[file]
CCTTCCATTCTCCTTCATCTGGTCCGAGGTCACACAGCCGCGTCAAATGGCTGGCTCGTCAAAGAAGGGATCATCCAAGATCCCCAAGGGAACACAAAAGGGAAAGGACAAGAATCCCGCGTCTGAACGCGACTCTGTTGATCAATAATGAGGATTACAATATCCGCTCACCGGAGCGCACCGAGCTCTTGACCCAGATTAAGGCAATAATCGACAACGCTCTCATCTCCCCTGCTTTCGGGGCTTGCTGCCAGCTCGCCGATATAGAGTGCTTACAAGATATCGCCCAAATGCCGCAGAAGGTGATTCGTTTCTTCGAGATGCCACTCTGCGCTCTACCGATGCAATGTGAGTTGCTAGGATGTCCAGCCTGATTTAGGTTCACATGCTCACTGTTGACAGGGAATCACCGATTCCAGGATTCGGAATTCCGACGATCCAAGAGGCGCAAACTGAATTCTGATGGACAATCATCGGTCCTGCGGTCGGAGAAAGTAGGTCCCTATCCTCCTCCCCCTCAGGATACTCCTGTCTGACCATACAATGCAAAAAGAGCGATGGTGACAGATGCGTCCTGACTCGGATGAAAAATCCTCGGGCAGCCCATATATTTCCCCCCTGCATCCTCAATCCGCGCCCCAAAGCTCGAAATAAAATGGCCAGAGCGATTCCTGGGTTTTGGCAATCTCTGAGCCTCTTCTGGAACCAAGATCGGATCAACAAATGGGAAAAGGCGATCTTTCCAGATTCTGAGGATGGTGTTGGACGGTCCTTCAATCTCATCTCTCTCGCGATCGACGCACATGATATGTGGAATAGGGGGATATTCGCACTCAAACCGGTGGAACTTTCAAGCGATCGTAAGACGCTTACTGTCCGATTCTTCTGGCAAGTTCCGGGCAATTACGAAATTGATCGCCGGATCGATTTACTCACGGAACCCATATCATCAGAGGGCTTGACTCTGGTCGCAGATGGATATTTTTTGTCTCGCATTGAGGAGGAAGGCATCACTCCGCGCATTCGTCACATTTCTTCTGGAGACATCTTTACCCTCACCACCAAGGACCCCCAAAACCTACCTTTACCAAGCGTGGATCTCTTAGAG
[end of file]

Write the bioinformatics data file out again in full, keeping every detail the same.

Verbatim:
CCTTCCATTCTCCTTCATCTGGTCCGAGGTCACACAGCCGCGTCAAATGGCTGGCTCGTCAAAGAAGGGATCATCCAAGATCCCCAAGGGAACACAAAAGGGAAAGGACAAGAATCCCGCGTCTGAACGCGACTCTGTTGATCAATAATGAGGATTACAATATCCGCTCACCGGAGCGCACCGAGCTCTTGACCCAGATTAAGGCAATAATCGACAACGCTCTCATCTCCCCTGCTTTCGGGGCTTGCTGCCAGCTCGCCGATATAGAGTGCTTACAAGATATCGCCCAAATGCCGCAGAAGGTGATTCGTTTCTTCGAGATGCCACTCTGCGCTCTACCGATGCAATGTGAGTTGCTAGGATGTCCAGCCTGATTTAGGTTCACATGCTCACTGTTGACAGGGAATCACCGATTCCAGGATTCGGAATTCCGACGATCCAAGAGGCGCAAACTGAATTCTGATGGACAATCATCGGTCCTGCGGTCGGAGAAAGTAGGTCCCTATCCTCCTCCCCCTCAGGATACTCCTGTCTGACCATACAATGCAAAAAGAGCGATGGTGACAGATGCGTCCTGACTCGGATGAAAAATCCTCGGGCAGCCCATATATTTCCCCCCTGCATCCTCAATCCGCGCCCCAAAGCTCGAAATAAAATGGCCAGAGCGATTCCTGGGTTTTGGCAATCTCTGAGCCTCTTCTGGAACCAAGATCGGATCAACAAATGGGAAAAGGCGATCTTTCCAGATTCTGAGGATGGTGTTGGACGGTCCTTCAATCTCATCTCTCTCGCGATCGACGCACATGATATGTGGAATAGGGGGATATTCGCACTCAAACCGGTGGAACTTTCAAGCGATCGTAAGACGCTTACTGTCCGATTCTTCTGGCAAGTTCCGGGCAATTACGAAATTGATCGCCGGATCGATTTACTCACGGAACCCATATCATCAGAGGGCTTGACTCTGGTCGCAGATGGATATTTTTTGTCTCGCATTGAGGAGGAAGGCATCACTCCGCGCATTCGTCACATTTCTTCTGGAGACATCTTTACCCTCACCACCAAGGACCCCCAAAACCTACCTTTACCAAGCGTGGATCTCTTAGAG